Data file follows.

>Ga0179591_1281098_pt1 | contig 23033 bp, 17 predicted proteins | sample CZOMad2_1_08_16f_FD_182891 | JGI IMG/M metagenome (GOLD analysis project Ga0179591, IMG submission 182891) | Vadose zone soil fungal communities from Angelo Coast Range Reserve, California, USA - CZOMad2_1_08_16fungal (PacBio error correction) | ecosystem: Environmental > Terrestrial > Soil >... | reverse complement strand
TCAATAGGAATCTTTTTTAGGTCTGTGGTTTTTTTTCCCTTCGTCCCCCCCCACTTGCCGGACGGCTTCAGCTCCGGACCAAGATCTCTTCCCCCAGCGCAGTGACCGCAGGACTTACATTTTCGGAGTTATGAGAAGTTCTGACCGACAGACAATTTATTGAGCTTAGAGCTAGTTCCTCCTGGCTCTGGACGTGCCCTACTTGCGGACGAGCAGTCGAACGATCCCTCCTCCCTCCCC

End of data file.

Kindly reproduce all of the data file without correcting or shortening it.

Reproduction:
>Ga0179591_1281098_pt1 | contig 23033 bp, 17 predicted proteins | sample CZOMad2_1_08_16f_FD_182891 | JGI IMG/M metagenome (GOLD analysis project Ga0179591, IMG submission 182891) | Vadose zone soil fungal communities from Angelo Coast Range Reserve, California, USA - CZOMad2_1_08_16fungal (PacBio error correction) | ecosystem: Environmental > Terrestrial > Soil >... | reverse complement strand
TCAATAGGAATCTTTTTTAGGTCTGTGGTTTTTTTTCCCTTCGTCCCCCCCCACTTGCCGGACGGCTTCAGCTCCGGACCAAGATCTCTTCCCCCAGCGCAGTGACCGCAGGACTTACATTTTCGGAGTTATGAGAAGTTCTGACCGACAGACAATTTATTGAGCTTAGAGCTAGTTCCTCCTGGCTCTGGACGTGCCCTACTTGCGGACGAGCAGTCGAACGATCCCTCCTCCCTCCCC